Cityneon’s expansion of its headquarters in Singapore is underway with the priority placed on the building of a Creative & Design team to develop multi-sensory experiential engagements, in addition to the ongoing R&D of Cityneon’s self-owned IPs by end of 2020. The Company’s Group Chief Creative Officer, Welby Altidor, will be relocating to Singapore in 2020 to direct the Group’s global creative efforts in experience entertainment by blending cutting-edge storytelling tools and time-tested artistic approaches, leading to the creation of a new generation of globally impactful, memorable and meaningful experiential projects that provide guests with lasting memories.

With its global reach and international partnerships, Cityneon has the capability to serve its clients anywhere in the world. Cityneon was listed on the Mainboard of the Singapore Stock Exchange since 2005, and was privatized on February 2019 by West Knighton Limited, a company wholly owned by Cityneon’s Executive Chairman and Group CEO Ron Tan together with Hong Kong veteran entrepreneur and investor Johnson Ko Chun Shun. Johnson is a capital markets veteran and has held controlling interests and directorships in many listed companies. In May 2019, Cityneon welcomed CITIC Capital as a new shareholder, who holds 10.36% shares in Cityneon. CITIC Capital is part of CITIC Group, one of China’s largest conglomerates, and has over US$25b of assets under its management across 100 funds and investment products globally. Most recently in August 2019, EDBI, a Singapore governmentlinked global investor, made a strategic investment in Cityneon to support the Group for further expansion globally.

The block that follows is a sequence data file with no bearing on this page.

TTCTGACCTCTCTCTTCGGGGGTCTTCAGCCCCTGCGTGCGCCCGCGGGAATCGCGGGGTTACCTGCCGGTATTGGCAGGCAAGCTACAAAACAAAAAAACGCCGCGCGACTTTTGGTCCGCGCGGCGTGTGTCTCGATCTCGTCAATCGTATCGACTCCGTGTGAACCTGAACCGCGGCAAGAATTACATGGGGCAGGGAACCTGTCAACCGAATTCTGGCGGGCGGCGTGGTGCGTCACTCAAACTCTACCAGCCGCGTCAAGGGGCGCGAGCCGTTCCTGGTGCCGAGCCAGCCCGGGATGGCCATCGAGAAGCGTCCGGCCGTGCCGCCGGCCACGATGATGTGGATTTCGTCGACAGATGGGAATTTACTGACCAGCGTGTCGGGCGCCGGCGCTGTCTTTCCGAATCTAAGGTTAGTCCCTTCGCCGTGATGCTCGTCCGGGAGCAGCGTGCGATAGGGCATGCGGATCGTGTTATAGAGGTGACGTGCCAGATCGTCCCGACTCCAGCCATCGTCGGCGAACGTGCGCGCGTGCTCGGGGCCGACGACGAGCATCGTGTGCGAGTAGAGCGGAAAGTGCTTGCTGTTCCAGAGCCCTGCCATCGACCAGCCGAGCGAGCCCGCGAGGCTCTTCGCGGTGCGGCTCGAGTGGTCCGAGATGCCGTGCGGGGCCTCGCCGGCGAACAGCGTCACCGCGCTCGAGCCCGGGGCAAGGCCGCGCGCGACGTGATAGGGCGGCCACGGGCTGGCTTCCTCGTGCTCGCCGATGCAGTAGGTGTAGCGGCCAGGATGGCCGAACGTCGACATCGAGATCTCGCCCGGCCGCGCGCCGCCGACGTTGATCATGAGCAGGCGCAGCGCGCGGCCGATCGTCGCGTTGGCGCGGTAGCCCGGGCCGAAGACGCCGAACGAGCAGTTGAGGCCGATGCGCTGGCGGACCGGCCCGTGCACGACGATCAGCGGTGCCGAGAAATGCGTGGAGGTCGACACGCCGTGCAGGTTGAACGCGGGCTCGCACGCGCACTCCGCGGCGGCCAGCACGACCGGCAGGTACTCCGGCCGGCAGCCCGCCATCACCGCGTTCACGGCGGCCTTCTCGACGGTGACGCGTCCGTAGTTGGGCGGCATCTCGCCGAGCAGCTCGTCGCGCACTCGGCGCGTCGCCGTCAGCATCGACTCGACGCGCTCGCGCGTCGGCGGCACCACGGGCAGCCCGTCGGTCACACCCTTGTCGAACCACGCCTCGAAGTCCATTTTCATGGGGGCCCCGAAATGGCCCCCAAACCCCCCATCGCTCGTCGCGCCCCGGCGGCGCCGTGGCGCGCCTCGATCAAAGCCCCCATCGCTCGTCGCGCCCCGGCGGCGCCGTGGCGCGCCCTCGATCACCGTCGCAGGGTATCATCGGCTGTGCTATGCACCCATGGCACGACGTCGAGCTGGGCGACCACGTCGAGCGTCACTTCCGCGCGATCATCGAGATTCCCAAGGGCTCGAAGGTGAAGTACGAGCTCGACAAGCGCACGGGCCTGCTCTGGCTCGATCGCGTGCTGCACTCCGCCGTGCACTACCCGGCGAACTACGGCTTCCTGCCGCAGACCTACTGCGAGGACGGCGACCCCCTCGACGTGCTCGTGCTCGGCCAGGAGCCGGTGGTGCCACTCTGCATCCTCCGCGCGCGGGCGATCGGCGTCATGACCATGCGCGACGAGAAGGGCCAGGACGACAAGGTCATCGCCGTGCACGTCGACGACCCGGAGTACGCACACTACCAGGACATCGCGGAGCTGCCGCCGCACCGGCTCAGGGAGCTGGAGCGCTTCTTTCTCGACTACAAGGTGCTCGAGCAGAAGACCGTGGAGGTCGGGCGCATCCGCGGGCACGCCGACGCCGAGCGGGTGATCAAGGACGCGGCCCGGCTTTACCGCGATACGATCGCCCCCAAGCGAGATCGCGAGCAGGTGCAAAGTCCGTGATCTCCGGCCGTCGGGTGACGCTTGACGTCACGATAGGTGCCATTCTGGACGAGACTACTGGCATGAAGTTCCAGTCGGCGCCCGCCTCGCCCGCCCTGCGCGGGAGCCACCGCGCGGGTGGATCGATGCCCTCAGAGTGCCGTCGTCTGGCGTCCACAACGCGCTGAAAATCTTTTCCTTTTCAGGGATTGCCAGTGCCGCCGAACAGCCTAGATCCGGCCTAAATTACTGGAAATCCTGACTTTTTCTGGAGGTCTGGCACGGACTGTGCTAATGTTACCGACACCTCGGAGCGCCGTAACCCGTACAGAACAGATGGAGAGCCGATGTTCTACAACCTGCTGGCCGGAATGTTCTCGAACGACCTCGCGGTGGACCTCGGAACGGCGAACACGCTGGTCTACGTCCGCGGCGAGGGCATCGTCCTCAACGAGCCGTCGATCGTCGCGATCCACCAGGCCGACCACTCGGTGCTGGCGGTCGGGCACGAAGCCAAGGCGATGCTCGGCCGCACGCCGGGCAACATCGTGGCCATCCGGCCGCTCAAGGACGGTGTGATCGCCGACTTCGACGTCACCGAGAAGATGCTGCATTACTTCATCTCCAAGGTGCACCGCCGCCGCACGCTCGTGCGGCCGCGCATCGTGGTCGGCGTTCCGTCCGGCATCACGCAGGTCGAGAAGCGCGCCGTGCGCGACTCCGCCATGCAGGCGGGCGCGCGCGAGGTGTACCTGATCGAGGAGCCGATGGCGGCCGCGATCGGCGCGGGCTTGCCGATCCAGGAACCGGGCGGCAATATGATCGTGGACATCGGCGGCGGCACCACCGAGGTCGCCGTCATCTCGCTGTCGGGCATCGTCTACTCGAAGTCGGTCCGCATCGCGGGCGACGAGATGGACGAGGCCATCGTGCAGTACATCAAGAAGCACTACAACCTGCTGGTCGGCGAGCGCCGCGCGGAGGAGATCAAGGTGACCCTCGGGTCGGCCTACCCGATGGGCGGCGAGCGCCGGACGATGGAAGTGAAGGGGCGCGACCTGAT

For more information about Cityneon Holdings Private Limited, please read more here.

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Like the Energizer Bunny, Cityneon’s Ron Tan surmounts setbacks, creates a niche, and goes on and on.

It was during the 2008 global financial crisis, and Ron Tan was in between jobs. One day, while browsing at Kinokuniya bookstore, he chanced upon a copy of the autobiography of Guy Laliberté, co-founder of the renowned Canadian circus troupe Cirque du Soleil.

Laliberté engaging story of how he changed the traditional circus in ways people could not have imagined inspired Tan. Cirque du Soleil drew in huge crowds with a new formula – one that weaves stories and music. Unlike traditional circuses, it had a missing element – animals. “Before that, you would never imagine a circus without animals,” says Tan in an interview with The Edge Singapore.

In the same vein, Tan, executive chairman and CEO of experiential entertainment company Cityneon Holdings, has built up a new niche the way Laliberté did. Asked who his competitors are, Tan finds it difficult to pinpoint one. After all, Cityneon created this business, which offers movie fans the chance to relive the magic of the silver screen via activity-packed exhibits and experiences. “The audience longs for engagement and participation. They want to have an experience. They need to be entertained,” he explains.

Tan got his break in this business in 2011. Via an entity called Victory Hill Exhibitions (VHE), he received the rights from Marvel to stage an Avengers-themed production and exhibition. Marvel, a global name in comics, holds the rights to the Avengers superhero genre, which includes popular characters such as Captain America, Iron Man and Thor. Marvel is ultimately owned by US media and entertainment giant The Walt Disney Co.